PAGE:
Brief synopsis: A reckless driver sends recent college grad, Shelley Anderson, off the road and into the mysterious past of folk artist Olof Krans. Drafted into searching for Krans’s last portrait, her only clues are an old woman’s dreams and an uncle’s guilty conscience. How dangerous will it be to find a lost treasure?

I’ve kept my website simple, only one page, for now.  I found easy to use and I haven’t begun paying for any extras yet.

Facebook author page:

I haven’t begun paying for anything extra here either. I imagine that will change soon.

I’ve used my blog as a tool for writing about the progress of the novel and for helping out other writers when I can.



Scribble interview:

Mary Davidsaver is a retired jewelry designer who has written for local newspapers since 2007. She is a member of the Midwest Writing Center who has won two Iron Pen first place awards. In 2013, she was the first local writer to win the Great River Writer’s Retreat Contest. She has published her first novel with MWC Press.

Author Spotlight: Karen Nortman – Camping Novelist

Karen Nortman

Karen Nortman is the author of seven titles in the Frannie Shoemaker Campground Mysteries Series and two titles in the Time Travel Trailer Series, all published between 2012 and 2016.

Karen began writing the campground mysteries because she thought the cozy mysteries would be a good complement to the camping environment, and there weren’t any at the time she started writing them. She said, “About 8-9 million households in American own some kind of RV–and that doesn’t count tent campers. When people camp, even if they have TV, often they don’t have much reception, so my plan was to write short, light mysteries that could be read in a weekend, with a cast of retirees and occasional mishaps typical of campgrounds.”

Trailer on the FlyKaren hasn’t had any formal marketing plans as she’d rather be writing, but she has gradually built up a readership. She finds book marketing a necessary chore and difficult. This attitude hasn’t changed since publishing her first book, though her marketing efforts have adapted over the years. At first, Karen thought she would be able to tell people about her books through RV’ing forums, but that didn’t work out. So she now takes advantage of her camping-related niche by distributing postcards with recipes on one side and information about her books on the other. “I give out two or three books in each campground we stay in. I also leave copies in exchange libraries in campgrounds. For me, word of mouth is still the best advertising. I once received an email from a man in Australia that he heard about my books in an Australian campground!”

Karen offers her first book in e-book form for $.99, which includes a note at the end offering the second title free to anyone who signs up for her email list. She said, “I send out a newsletter to that list about once a month with news about books I have coming out, when one of my books will be free, and any awards I may have won. I also tell people what I’m reading and occasionally give away $5 Amazon gift certificates. A few people unsubscribe as soon as they have their free book, but it’s a pretty small percentage.” She rounds out her marketing efforts by offering a free day or two a month for most of her books, which are in the Kindle Select program. Then, she posts on RV Facebook pages about the free books. “The free days usually boost sales and help with reviews.” She stated she hasn’t used Twitter as much as she should.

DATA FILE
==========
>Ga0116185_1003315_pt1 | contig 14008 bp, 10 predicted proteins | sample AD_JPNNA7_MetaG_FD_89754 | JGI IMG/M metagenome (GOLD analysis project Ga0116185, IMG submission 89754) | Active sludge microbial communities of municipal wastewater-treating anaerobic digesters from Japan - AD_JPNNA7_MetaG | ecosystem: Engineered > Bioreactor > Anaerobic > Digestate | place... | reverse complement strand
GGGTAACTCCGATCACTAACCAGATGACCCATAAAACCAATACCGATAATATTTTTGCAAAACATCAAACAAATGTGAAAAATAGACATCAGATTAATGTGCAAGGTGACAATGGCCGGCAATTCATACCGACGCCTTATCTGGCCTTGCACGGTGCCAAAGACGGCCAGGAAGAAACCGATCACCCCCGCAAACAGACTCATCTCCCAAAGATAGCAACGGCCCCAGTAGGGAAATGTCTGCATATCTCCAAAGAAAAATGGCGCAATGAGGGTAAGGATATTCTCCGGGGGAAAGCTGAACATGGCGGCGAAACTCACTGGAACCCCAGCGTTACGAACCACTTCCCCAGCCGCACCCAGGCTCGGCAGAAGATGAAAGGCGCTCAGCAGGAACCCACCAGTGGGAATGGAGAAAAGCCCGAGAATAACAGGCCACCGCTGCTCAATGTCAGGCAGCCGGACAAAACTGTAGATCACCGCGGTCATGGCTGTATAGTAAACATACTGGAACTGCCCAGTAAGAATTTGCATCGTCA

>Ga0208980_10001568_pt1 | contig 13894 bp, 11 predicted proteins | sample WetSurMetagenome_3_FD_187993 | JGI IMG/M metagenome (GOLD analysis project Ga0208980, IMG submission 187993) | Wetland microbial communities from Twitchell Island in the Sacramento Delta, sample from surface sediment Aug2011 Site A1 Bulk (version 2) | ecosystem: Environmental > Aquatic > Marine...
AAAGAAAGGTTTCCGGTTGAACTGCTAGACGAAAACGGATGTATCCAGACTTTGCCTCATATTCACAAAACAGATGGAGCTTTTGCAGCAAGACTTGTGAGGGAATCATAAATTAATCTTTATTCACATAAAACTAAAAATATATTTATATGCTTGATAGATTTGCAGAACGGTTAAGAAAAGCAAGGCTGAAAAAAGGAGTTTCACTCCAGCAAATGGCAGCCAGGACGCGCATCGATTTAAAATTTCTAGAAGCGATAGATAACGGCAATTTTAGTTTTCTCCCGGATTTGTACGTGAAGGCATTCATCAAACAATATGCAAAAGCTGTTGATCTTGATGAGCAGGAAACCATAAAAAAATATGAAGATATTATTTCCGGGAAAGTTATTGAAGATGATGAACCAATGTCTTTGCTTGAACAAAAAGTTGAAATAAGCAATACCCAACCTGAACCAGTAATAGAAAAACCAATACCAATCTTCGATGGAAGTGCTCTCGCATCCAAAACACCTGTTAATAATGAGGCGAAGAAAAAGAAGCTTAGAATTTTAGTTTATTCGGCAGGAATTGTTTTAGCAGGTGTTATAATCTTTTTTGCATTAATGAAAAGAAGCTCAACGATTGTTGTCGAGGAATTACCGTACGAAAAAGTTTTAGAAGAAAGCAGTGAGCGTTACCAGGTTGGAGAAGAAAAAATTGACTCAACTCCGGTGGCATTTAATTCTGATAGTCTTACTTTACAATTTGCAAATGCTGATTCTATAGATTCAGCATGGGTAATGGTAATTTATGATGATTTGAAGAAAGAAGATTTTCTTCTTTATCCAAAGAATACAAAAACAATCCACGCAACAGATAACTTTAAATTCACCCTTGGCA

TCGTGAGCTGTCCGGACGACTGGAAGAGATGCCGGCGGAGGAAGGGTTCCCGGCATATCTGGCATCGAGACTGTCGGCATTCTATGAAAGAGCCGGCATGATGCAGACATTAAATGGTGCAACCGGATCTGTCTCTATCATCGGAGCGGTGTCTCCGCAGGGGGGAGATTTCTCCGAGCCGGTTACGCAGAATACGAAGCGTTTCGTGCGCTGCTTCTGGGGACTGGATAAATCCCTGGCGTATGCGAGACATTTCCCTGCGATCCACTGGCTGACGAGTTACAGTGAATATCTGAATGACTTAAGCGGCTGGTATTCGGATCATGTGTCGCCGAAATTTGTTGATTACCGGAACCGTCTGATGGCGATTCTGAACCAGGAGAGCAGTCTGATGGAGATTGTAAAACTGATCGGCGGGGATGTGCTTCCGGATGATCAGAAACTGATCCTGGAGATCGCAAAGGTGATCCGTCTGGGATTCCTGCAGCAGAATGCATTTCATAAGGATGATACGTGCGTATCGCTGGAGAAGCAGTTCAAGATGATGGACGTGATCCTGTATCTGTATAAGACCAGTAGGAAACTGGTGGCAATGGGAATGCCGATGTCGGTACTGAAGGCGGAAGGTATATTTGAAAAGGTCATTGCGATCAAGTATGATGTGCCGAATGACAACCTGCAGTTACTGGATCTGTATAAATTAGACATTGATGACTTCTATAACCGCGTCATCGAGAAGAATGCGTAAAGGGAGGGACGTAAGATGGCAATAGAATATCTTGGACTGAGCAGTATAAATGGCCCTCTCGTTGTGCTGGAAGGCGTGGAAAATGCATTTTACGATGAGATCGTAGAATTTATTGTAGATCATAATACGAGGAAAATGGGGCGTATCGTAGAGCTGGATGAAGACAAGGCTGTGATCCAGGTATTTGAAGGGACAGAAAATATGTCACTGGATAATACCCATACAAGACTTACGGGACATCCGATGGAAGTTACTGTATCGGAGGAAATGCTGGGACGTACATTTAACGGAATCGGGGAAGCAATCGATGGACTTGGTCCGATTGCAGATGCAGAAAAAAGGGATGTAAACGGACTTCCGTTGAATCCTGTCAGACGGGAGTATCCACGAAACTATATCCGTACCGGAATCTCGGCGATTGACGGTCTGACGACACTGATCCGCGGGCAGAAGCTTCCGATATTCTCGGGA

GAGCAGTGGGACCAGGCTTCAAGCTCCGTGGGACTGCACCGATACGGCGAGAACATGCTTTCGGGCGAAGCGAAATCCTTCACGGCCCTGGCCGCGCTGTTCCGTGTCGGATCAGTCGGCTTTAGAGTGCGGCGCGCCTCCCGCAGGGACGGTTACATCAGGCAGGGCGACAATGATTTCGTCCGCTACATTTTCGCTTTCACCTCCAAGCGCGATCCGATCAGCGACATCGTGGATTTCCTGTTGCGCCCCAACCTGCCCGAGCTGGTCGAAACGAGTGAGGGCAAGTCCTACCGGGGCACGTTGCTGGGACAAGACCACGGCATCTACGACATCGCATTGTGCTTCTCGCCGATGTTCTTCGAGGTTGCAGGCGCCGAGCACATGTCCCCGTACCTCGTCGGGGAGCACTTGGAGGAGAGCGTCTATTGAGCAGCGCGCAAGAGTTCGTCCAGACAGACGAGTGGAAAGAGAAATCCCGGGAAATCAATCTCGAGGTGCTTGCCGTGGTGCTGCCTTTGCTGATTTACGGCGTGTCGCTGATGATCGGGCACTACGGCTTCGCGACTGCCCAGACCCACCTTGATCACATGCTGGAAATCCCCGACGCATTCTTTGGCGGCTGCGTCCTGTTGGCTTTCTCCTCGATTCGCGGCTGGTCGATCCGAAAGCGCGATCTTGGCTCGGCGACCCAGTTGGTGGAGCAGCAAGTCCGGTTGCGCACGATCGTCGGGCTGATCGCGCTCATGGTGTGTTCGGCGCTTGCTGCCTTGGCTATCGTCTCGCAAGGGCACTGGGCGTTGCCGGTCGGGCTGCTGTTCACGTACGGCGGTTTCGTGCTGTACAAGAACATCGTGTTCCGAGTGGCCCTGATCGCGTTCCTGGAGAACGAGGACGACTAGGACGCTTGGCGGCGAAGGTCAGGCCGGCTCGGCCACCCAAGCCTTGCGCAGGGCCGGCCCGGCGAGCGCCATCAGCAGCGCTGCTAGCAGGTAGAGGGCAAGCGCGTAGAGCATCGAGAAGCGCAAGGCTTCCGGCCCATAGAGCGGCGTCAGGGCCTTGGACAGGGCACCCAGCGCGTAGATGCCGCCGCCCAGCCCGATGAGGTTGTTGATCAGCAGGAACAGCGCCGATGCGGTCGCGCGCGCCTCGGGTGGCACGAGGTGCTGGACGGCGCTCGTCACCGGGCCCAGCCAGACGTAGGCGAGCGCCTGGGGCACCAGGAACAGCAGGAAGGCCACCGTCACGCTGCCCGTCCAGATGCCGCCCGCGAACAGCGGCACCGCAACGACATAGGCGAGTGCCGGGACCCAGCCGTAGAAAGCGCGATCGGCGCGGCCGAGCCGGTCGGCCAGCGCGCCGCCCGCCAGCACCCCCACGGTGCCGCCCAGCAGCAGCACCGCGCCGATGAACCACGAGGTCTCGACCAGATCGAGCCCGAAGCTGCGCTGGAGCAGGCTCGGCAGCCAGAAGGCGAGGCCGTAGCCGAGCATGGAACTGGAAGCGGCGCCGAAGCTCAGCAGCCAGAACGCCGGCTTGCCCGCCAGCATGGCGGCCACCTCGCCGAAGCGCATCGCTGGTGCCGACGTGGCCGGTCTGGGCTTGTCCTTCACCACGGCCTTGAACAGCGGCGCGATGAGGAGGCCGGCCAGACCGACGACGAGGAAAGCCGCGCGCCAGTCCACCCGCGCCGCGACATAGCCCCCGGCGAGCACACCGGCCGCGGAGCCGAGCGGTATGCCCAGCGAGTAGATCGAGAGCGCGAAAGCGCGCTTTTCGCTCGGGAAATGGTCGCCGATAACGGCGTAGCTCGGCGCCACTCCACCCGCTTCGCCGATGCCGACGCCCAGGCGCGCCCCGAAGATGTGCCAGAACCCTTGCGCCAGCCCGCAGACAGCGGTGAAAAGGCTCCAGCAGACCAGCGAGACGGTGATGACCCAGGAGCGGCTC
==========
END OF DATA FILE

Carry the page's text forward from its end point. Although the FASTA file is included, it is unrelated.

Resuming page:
Campy ChristmasKaren has avoided paid advertising for the most part, though she did buy an ad in Outdoor Iowa once, but thought she got few sales from it. She also ran an ad on a camping website, but couldn’t evaluate her results well since the sales are through Amazon.

When asked what advice she’d give to other authors starting or planning to market their books, Karen said, “Don’t be discouraged–it’s a slow building process. Take advantage of local venues and writer’s workshops. It has been tremendously beneficial to me to exchange ideas with other authors. Especially if you are self-published, enter your books in contests and submit them to review sites. Some are quite expensive, but there are many that are free or charge a reasonable fee. Five of my books have been IndieBRAG medallion honorees. You can only submit one book at a time and it takes about six months for results, but I feel it helps with credibility.” On writing in general, she shared, “I think it’s important to provide readers with as many formats as you can. E-books are the easiest and certainly are my biggest sellers. But paperbacks are important for those without e-readers, book signings, craft shows, etc. Just this year I have finally gotten six of my books on Audible and they have done better than I expected.”

Learn more about Karen on her website, Amazon author page, Facebook page, or on Twitter @RVmysteryauthor. You can also email her at

Karen’s books:

The Frannie Shoemaker Campground Mysteries:

Bats and Bones, 2012
The Blue Coyote, 2013
Peete and Repeat, 2013
The Lady of the Lake, 2014
To Cache a Killer, 2015
A Campy Christmas, 2015
The Space Invader, 2016

The Time Travel Trailer Series:

The Time Travel Trailer, 2014
Trailer on the Fly, 2016


Author photo (Erik Therme)Erik Therme has authored two mysteries: Mortom was originally self-published and then was acquired by Thomas & Mercer Publishing in 2015, and Resthaven was a 2016 Kindle Scout winner published through Kindle Press.